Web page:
It's understandable that Hidden Figures would be met with cynical presumptions. The marketing seems to offer a fairly formulaic feel-good movie about racial and gender equality with a spunky cast and a triumphant ending; the kind of stuff mainstream audiences tend to flock to, and are, for that reason, rarely produced with much creative vigor. Certainly the marketable PG rating from the MPAA and token casting of "uplifting-true-story" poster-children Kevin Costner and Octavia Spencer don't seem to offer much of a rebuttal to eye-rolling apathy. And while it's true that Hidden Figures walks on a well-trodden road, it's a surprisingly engaging little flick. Largely thanks to strong performances, Hidden Figures charms despite its predictability, and even the very cynical may find this film to be genuinely disarming in its appeal.
Loosely based on true events (and a non-fiction book by Margot Lee Shetterly), Hidden Figures tells the story of three African-American women working at NASA in the 60's, each with their own hopes and dreams that are seemingly prohibited by racial and gender prejudices. It's hardly surprising how the movie will end (and the epilogue and real-life pictures of the women involved are just as expected), but Hidden Figures is an upbeat delight; a feel-good movie that does exactly what it says on the tin.
While some will dismiss Hidden Figures as simply a thinly veiled off-shoot of 2011's The Help, there's a genuine good-naturedness to the affair that makes this irresistibly smile-inducing, while also avoiding some of The Help's pitfalls (namely reducing the "white savior" notion). The performances are really key in elevating the material (Theodore Melfi's direction and co-written screenplay are each competent, but unexceptional). The three leads, Taraji P. Henson, Janelle Monae, and Octavia Spencer are each strong. Spencer has been seemingly delivering the same performance ever since winning the Oscar for it in The Help (and if the trailers preceding Hidden Figures for The Shack and Gifted are any indication, she has every intention of continuing), but she's so likable it's hard to criticize it too badly. The supporting cast (including Kevin Costner, Jim Parsons, Mahershala Ali, and Glen Powell) are all solid, with Kirsten Dunst standing out the most, giving an effectively low-key performance as supervisor Vivian Mitchell.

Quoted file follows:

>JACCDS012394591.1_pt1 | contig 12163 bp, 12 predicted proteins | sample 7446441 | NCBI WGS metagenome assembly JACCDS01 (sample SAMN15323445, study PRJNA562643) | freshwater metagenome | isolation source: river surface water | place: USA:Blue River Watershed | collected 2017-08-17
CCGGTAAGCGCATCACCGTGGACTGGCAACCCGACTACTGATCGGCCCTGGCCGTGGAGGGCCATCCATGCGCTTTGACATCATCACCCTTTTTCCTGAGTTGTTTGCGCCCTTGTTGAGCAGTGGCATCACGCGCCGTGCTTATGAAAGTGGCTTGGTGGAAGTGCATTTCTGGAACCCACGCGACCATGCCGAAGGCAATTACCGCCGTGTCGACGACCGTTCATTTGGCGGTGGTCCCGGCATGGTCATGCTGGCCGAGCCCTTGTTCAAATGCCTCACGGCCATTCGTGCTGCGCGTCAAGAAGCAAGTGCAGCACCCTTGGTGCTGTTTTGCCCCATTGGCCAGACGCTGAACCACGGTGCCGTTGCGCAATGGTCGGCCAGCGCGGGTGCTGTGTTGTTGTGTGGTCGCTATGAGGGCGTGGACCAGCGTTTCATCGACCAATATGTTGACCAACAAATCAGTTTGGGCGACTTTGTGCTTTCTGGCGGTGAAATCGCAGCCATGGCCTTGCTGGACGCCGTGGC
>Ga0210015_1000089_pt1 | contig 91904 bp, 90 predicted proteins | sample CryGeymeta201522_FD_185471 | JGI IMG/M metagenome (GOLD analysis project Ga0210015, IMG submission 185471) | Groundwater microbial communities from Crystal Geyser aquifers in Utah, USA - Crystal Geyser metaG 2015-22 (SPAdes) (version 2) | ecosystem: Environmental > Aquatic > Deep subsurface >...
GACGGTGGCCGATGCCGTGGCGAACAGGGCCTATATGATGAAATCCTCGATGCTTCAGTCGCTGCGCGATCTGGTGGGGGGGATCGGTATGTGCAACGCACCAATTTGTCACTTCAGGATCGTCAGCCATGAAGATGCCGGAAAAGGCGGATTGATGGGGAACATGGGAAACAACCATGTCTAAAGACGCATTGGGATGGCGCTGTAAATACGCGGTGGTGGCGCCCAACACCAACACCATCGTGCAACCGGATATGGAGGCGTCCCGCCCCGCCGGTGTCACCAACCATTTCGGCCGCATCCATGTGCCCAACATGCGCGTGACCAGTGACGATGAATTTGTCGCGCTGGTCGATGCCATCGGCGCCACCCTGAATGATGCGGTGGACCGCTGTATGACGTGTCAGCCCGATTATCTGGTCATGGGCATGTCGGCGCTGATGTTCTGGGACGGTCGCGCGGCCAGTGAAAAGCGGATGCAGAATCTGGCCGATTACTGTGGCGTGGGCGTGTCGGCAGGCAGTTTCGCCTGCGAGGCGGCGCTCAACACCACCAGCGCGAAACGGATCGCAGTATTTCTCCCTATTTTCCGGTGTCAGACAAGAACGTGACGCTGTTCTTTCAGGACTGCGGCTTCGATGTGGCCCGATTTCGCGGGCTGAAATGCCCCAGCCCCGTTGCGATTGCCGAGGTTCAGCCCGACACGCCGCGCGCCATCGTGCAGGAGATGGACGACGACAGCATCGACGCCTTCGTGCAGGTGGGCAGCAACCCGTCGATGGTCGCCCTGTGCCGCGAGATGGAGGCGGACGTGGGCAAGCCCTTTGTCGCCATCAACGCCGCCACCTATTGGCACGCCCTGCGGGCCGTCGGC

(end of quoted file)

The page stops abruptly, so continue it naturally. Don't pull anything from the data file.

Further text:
Hidden Figures has all the expected problems, including an abundance of cliches and shamelessly manipulative scenes throughout. But by some miracle, the film works. It's utterly pleasant and warmly touching, while eliciting a genuine feeling of triumph that so often rings false in similar efforts. Despite its Best Picture nomination, Hidden Figures is not one of the great works of 2016. But it would take a near-heartless soul to not find favor with it.
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